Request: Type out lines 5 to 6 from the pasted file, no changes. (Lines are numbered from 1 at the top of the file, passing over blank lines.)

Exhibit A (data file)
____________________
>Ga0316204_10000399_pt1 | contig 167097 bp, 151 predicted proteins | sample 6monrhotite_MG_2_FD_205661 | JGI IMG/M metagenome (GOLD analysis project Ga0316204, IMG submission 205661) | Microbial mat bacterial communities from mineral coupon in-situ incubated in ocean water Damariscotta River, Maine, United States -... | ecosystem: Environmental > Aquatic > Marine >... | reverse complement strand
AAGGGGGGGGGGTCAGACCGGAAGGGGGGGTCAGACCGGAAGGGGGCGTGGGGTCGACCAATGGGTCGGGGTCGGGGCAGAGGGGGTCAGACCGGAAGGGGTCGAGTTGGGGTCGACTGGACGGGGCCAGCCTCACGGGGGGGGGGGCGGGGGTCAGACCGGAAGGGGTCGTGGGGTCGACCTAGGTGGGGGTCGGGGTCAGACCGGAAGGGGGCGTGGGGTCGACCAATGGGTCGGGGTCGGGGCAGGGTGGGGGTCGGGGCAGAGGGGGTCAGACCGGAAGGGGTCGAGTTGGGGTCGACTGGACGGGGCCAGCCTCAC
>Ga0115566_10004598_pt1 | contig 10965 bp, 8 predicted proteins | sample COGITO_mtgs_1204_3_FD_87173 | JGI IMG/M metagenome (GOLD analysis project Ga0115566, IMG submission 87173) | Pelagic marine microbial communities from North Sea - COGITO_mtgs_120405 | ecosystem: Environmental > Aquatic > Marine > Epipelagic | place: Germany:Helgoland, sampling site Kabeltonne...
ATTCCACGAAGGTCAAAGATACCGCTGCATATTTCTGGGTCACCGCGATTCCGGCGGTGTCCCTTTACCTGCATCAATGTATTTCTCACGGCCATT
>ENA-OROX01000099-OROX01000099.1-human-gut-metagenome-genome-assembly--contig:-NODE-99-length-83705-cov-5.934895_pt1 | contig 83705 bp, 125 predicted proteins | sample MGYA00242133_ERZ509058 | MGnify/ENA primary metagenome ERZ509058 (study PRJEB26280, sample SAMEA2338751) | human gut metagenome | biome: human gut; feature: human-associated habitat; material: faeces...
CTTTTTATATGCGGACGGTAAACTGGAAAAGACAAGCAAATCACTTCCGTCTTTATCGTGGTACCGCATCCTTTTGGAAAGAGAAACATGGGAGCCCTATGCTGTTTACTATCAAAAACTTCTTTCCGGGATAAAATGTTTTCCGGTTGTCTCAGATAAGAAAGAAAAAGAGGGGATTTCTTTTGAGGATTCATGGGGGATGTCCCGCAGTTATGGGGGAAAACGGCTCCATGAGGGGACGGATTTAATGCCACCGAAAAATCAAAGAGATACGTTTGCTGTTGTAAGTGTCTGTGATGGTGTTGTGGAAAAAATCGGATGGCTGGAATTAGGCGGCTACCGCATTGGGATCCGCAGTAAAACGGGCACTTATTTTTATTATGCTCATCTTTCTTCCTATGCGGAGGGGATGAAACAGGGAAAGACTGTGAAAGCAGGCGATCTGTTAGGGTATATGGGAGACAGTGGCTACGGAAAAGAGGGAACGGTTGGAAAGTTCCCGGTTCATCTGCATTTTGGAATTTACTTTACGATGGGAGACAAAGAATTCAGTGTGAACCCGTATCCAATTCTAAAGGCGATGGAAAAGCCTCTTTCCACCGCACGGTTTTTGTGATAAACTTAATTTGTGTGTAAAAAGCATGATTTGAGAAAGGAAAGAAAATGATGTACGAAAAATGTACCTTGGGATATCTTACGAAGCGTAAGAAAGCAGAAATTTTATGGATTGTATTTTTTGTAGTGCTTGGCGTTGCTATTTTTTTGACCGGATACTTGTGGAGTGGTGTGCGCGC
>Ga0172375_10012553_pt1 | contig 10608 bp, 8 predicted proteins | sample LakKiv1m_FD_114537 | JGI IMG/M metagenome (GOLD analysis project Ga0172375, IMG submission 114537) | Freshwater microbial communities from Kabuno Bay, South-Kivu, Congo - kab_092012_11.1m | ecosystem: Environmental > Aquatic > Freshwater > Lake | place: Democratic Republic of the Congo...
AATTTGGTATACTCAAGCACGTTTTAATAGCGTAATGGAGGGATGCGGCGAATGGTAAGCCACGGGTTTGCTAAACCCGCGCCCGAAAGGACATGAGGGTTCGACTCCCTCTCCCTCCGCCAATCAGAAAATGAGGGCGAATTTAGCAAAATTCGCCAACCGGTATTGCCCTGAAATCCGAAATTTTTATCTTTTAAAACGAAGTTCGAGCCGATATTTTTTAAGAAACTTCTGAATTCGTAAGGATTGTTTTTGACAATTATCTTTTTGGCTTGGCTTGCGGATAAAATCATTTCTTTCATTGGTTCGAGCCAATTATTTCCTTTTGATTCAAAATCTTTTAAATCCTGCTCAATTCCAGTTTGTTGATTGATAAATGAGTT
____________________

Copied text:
>ENA-OROX01000099-OROX01000099.1-human-gut-metagenome-genome-assembly--contig:-NODE-99-length-83705-cov-5.934895_pt1 | contig 83705 bp, 125 predicted proteins | sample MGYA00242133_ERZ509058 | MGnify/ENA primary metagenome ERZ509058 (study PRJEB26280, sample SAMEA2338751) | human gut metagenome | biome: human gut; feature: human-associated habitat; material: faeces...
CTTTTTATATGCGGACGGTAAACTGGAAAAGACAAGCAAATCACTTCCGTCTTTATCGTGGTACCGCATCCTTTTGGAAAGAGAAACATGGGAGCCCTATGCTGTTTACTATCAAAAACTTCTTTCCGGGATAAAATGTTTTCCGGTTGTCTCAGATAAGAAAGAAAAAGAGGGGATTTCTTTTGAGGATTCATGGGGGATGTCCCGCAGTTATGGGGGAAAACGGCTCCATGAGGGGACGGATTTAATGCCACCGAAAAATCAAAGAGATACGTTTGCTGTTGTAAGTGTCTGTGATGGTGTTGTGGAAAAAATCGGATGGCTGGAATTAGGCGGCTACCGCATTGGGATCCGCAGTAAAACGGGCACTTATTTTTATTATGCTCATCTTTCTTCCTATGCGGAGGGGATGAAACAGGGAAAGACTGTGAAAGCAGGCGATCTGTTAGGGTATATGGGAGACAGTGGCTACGGAAAAGAGGGAACGGTTGGAAAGTTCCCGGTTCATCTGCATTTTGGAATTTACTTTACGATGGGAGACAAAGAATTCAGTGTGAACCCGTATCCAATTCTAAAGGCGATGGAAAAGCCTCTTTCCACCGCACGGTTTTTGTGATAAACTTAATTTGTGTGTAAAAAGCATGATTTGAGAAAGGAAAGAAAATGATGTACGAAAAATGTACCTTGGGATATCTTACGAAGCGTAAGAAAGCAGAAATTTTATGGATTGTATTTTTTGTAGTGCTTGGCGTTGCTATTTTTTTGACCGGATACTTGTGGAGTGGTGTGCGCGC